National Journal | Obama Releases Taxes, Does Not Qualify for Buffett Rule
President Obama earned $789,674 in 2011, the White House announced on Friday. However, with this income, he does not even qualify for the so-called Buffett Rule that he has promoted relentlessly and the Senate will take up on Monday.

Econ Comments & Analysis                                                                                            
Forbes | The Buffett Rule: Obama's Community Organizer Understanding of Taxation
President Obama has a community organizer understanding of America’s taxes. His rhetoric doesn’t recognize that under our tax system the earnings from capital investment are taxed not once, but multiple times.

Tax Foundation | State Tax Collections Rise 9 Percent
The U.S. Census Bureau today released their data on state tax collections for the year ending June 30, 2011. Compared to the previous year, each state saw tax revenue rise, by amounts varying between 0.4 percent (Hawaii) and 44.5 percent (North Dakota).


WSJ | Recession's Pain Hit Men, Women At Different Pace
Mitt Romney's statement that women have suffered most of the job losses since early 2009 is true, but it offers only a partial account of how men and women have fared in the recession and recovery.

Econ Comments & Analysis                                                                                            
WSJ | Visa Protectionism
Protectionists always argue they're protecting domestic jobs. In reality, they're killing jobs for everyone.

Economist | The geography of recovery
On Tuesday, the Bureau of Labour Statistics released its latest employment figures for American metropolitan areas, for the month of February. I thought it might be a good opportunity to take a look at dynamics of labour-market recovery across the country's biggest cities.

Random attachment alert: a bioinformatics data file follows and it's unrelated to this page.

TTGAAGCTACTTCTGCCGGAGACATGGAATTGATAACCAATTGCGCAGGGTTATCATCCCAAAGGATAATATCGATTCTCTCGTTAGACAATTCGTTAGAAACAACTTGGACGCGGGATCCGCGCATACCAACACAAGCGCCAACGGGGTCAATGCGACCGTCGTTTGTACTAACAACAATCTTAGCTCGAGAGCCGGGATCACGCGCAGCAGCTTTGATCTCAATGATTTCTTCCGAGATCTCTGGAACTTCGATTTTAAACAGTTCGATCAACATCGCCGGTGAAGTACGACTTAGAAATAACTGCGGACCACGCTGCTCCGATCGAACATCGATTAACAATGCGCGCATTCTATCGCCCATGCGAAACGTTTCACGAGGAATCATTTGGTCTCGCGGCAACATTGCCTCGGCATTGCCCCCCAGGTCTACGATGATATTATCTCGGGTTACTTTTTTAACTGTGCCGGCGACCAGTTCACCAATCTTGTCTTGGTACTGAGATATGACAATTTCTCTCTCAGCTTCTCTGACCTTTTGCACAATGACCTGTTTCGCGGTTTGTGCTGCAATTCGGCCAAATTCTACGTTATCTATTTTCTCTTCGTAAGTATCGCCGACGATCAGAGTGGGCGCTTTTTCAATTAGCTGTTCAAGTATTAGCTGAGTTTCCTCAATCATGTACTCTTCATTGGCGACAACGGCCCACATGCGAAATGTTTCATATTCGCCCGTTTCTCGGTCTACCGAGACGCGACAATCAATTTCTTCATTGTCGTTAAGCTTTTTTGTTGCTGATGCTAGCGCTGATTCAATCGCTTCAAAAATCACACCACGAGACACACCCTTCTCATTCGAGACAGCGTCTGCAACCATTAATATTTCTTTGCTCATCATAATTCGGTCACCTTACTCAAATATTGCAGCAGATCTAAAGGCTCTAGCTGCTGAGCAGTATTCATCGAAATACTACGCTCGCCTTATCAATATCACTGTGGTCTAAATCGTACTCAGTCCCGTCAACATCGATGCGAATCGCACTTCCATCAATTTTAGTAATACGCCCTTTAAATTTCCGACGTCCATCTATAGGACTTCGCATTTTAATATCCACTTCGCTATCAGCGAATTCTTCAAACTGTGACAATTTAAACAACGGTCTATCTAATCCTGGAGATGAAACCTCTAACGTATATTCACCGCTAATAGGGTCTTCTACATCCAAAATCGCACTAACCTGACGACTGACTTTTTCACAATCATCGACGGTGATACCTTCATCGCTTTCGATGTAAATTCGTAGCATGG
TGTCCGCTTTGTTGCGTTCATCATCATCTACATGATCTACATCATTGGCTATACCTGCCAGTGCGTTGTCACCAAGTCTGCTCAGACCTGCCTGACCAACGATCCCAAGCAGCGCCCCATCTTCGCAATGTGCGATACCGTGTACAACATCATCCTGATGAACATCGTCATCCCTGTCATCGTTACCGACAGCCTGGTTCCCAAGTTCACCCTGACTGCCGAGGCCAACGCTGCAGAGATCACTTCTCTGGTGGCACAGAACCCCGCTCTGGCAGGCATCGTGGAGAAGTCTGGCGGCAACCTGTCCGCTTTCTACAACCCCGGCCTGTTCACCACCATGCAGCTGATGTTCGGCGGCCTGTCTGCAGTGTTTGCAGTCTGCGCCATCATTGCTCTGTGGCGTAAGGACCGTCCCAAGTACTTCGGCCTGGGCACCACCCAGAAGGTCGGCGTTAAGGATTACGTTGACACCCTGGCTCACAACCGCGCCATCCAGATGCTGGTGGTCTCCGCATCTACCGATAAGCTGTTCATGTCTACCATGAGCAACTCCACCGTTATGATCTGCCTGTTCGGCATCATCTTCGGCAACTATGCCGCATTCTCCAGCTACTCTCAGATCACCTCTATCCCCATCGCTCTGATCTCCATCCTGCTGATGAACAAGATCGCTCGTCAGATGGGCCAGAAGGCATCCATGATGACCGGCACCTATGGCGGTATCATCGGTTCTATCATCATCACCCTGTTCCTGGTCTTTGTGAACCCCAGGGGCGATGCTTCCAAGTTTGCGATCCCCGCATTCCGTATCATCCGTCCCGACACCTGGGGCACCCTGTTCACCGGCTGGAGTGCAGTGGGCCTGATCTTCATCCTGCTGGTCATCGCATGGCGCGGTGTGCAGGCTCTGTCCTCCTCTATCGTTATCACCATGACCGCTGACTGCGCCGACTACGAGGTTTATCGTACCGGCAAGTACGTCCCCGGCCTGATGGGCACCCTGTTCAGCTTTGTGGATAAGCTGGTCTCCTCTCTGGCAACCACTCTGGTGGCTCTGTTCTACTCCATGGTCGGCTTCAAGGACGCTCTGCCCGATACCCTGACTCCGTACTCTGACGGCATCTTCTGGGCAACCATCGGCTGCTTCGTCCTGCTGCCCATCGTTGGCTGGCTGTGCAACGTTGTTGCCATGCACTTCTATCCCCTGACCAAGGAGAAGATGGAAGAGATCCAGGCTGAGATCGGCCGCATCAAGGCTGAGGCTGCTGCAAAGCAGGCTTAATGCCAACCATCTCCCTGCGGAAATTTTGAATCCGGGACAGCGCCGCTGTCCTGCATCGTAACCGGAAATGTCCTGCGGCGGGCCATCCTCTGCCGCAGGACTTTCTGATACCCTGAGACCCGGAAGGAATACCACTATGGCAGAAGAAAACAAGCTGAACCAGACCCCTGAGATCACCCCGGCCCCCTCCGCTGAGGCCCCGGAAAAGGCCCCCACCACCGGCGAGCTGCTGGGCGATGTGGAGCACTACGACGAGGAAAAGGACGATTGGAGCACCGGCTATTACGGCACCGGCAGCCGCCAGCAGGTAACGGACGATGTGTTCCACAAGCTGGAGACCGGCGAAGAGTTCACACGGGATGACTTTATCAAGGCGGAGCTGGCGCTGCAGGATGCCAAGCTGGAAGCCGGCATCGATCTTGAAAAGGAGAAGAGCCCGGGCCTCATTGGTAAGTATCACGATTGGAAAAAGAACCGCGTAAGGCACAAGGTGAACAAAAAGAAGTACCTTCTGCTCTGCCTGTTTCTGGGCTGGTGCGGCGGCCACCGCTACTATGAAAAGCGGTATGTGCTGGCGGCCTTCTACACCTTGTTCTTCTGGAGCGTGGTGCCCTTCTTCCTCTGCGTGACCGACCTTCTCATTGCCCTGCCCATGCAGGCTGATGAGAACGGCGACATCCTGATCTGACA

WSJ | Four Common Unemployment Myths
Economists and non-experts alike pore over the government’s jobs numbers each month for hints about where the economy is headed. But confusion about how the statistics are calculated has led to some myths about the report and what it shows.


Econ Comments & Analysis                                                                                            
Washington Post | Europe now sees its financial crisis never really went away
The European “crisis” is back. Actually, it never went away — and won’t for many years. The problems are so deep and pervasive that there is no easy or obvious solution.
Washington Times | Block-granting our way to balance
Some commentators will tell you that our debt crisis has been aggravated by the political rift between Republicans and Democrats. Those who say so will suggest that the only way out of our fiscal crisis is the bipartisan way.

Economist | It isn't a debt crisis
We've charted a fiscal gap, which is defined as the budget surplus (net of interest) that a government would need to run from 2013 on if it wanted to reduce its sovereign-debt load to 50% of GDP by 2050.